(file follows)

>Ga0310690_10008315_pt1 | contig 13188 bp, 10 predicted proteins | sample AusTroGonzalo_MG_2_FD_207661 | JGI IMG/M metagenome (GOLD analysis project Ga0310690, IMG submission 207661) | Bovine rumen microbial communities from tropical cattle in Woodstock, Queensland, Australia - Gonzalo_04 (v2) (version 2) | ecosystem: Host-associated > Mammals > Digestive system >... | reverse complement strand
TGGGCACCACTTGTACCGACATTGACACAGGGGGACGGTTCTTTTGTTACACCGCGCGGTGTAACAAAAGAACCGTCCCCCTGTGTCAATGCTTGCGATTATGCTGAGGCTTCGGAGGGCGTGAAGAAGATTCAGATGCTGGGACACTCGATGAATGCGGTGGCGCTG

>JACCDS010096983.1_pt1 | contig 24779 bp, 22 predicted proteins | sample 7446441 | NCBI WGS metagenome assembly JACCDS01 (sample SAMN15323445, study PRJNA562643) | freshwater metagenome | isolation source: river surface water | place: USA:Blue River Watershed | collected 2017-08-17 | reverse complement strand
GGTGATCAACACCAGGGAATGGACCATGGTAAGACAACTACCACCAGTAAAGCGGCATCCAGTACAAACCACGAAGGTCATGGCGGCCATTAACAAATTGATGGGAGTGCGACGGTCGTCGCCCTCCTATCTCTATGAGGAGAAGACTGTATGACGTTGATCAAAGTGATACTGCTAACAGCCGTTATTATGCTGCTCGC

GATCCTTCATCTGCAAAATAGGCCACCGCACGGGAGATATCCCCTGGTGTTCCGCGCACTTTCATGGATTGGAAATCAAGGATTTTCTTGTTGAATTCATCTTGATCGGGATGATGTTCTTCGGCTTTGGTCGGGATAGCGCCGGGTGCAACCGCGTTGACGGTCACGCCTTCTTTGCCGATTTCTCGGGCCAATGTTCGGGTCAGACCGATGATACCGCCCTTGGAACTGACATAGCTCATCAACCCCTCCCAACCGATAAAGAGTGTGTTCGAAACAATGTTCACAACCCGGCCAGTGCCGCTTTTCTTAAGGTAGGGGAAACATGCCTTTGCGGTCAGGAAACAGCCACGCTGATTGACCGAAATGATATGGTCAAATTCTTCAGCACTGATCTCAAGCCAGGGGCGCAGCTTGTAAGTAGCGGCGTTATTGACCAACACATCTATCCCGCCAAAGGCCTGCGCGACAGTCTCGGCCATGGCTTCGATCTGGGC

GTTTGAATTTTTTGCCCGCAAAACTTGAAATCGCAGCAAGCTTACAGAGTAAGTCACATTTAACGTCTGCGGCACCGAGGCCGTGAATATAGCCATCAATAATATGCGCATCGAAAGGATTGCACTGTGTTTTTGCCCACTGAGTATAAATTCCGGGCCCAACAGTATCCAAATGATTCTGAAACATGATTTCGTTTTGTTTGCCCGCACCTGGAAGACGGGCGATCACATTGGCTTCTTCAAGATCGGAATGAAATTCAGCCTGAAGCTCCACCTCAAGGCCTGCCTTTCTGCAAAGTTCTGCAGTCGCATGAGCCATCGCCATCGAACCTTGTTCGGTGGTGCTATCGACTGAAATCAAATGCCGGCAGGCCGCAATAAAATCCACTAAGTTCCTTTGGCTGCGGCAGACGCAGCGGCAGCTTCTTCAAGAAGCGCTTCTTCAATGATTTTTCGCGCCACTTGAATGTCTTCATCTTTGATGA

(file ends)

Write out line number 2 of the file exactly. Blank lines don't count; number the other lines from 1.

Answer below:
TGGGCACCACTTGTACCGACATTGACACAGGGGGACGGTTCTTTTGTTACACCGCGCGGTGTAACAAAAGAACCGTCCCCCTGTGTCAATGCTTGCGATTATGCTGAGGCTTCGGAGGGCGTGAAGAAGATTCAGATGCTGGGACACTCGATGAATGCGGTGGCGCTG